This blog post was written by Ian Haase, Vice President, Advisory Services at TechAlliance.
An actively engaged and experienced mentor can be an invaluable resource for any budding entrepreneur; however it’s a relationship that is often overlooked, especially when the daily grind of building the business seems to fill the entire day. Here are 5 tips for staying engaged with, and getting the most out of your mentor.
1. Understand why you need a mentor, and take time to find the right fit.
Engaging with a mentor simply to give your business legitimacy, or because someone mentioned you should have one, is not a good use of anyone’s time. Find someone you can work with and respect, recognizing that you may have to meet with a few people before something clicks.
2. Be coachable.
Being confident is great, but having all the answers isn’t. Few people can run a successful business by themselves (especially a tech company!). Mentors want to add value, and they want to work with people who are willing to listen to constructive feedback. This doesn’t mean that you always have to take the advice, but you should always hear it out and make an informed decision.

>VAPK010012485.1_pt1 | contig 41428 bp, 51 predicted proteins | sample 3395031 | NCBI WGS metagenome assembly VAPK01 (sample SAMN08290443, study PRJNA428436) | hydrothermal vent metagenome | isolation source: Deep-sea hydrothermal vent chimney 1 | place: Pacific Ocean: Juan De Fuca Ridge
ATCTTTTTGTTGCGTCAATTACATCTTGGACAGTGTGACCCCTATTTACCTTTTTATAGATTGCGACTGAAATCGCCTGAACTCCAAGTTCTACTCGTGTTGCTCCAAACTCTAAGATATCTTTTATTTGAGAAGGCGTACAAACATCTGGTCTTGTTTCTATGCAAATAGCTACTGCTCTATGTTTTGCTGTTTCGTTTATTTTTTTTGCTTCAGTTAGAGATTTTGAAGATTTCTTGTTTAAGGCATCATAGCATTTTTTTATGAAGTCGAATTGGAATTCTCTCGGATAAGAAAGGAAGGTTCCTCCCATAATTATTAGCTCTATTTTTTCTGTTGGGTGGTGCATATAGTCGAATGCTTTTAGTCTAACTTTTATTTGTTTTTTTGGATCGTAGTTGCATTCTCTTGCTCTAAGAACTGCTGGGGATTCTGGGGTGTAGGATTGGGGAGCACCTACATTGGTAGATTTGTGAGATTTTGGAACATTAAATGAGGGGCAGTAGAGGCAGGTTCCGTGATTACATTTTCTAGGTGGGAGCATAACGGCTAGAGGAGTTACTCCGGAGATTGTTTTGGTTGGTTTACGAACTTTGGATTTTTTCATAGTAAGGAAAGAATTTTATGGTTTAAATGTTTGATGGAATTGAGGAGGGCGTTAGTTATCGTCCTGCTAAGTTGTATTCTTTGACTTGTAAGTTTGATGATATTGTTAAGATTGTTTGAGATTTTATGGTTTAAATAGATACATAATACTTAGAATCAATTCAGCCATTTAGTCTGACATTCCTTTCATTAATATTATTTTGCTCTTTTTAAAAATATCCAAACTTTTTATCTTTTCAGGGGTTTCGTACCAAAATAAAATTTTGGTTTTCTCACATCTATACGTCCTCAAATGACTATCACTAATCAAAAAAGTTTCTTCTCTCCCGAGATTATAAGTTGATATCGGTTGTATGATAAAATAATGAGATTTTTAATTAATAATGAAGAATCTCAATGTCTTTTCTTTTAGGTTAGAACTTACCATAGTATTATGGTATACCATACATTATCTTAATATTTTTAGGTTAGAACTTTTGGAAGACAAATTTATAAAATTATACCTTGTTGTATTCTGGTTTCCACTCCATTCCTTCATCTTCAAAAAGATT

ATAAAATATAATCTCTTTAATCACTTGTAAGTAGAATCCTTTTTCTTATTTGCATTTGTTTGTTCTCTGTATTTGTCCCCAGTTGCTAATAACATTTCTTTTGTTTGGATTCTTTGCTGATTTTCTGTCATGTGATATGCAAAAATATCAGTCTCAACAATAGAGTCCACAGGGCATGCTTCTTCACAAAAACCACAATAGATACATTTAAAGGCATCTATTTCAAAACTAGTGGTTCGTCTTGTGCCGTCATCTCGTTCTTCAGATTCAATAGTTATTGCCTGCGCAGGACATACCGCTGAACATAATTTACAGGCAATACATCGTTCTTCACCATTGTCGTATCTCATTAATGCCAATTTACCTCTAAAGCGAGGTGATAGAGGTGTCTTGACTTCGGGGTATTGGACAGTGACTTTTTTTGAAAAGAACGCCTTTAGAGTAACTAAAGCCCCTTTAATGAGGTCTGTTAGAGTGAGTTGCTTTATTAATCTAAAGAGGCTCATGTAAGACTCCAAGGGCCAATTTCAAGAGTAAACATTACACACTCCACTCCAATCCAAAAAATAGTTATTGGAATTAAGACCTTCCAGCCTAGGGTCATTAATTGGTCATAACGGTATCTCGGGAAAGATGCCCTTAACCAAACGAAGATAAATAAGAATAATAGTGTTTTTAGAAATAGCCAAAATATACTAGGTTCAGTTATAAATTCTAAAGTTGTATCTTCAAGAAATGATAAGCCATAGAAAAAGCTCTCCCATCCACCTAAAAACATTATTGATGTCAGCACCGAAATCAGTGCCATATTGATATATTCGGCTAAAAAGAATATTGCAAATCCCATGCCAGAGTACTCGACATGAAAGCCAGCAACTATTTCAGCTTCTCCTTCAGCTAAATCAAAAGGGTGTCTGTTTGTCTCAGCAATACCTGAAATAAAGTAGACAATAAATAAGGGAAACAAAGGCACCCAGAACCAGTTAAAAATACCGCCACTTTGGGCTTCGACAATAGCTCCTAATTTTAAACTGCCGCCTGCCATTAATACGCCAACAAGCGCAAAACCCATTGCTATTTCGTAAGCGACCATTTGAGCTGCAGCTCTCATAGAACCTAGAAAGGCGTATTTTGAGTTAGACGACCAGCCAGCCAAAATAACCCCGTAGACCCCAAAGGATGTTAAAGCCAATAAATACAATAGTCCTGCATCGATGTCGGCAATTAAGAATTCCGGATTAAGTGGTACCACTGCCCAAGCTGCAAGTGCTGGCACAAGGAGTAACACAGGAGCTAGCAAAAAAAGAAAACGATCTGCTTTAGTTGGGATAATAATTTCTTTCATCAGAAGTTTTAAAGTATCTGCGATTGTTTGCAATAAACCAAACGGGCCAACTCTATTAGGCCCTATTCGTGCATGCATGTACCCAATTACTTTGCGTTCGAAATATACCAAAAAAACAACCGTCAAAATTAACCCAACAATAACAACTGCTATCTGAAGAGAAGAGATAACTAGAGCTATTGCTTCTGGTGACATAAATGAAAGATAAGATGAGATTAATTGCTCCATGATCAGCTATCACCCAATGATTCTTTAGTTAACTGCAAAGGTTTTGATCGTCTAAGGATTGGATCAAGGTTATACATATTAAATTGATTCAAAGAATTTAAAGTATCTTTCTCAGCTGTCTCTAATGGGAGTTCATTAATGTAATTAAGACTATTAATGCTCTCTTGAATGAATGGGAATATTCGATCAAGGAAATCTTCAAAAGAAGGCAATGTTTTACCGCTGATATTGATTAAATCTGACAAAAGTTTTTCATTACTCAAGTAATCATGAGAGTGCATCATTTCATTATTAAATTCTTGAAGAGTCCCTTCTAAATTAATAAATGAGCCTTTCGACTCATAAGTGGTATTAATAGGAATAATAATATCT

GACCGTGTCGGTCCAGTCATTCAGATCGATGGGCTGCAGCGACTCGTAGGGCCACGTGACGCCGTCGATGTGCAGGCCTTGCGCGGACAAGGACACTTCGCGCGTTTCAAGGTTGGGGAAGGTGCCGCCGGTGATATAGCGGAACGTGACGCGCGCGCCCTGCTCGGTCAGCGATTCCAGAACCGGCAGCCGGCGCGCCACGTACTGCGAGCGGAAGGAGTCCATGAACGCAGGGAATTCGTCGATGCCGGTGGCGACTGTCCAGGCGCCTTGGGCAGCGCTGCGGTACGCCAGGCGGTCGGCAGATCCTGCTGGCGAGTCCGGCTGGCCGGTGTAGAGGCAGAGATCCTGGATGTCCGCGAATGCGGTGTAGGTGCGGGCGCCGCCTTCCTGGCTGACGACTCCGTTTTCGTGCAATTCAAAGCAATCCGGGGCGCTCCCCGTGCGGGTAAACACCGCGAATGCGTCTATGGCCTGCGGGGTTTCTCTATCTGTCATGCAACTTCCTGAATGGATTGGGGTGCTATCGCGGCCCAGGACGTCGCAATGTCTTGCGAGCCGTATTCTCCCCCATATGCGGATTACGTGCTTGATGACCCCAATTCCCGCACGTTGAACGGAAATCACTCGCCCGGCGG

3. Less is more.
Sharing your idea with others is great; but you should avoid seeking out numerous individuals for strategic guidance at the same time. If you do engage with more than one mentor at a time, make sure everyone is comfortable with the situation and suggest working sessions as a team.
4. Give back.
Mentors volunteer their time because they want to, but that doesn’t mean they don’t deserve anything in return. In fact, many are actively looking for work and are using mentorship as a way to keep connected. Take the time to appreciate the connections or strategic direction your mentor has provided for you, and if the relationship is particularly positive, discuss the options of bringing them onto your team (or into a board position if their time is limited).
5. You drive the bus.
Show up for meetings, don’t be late, and buy the coffee/beer. Appreciate and respect the time and advice that is given to you, and keep your mentor informed often – especially when major developments or decisions arise.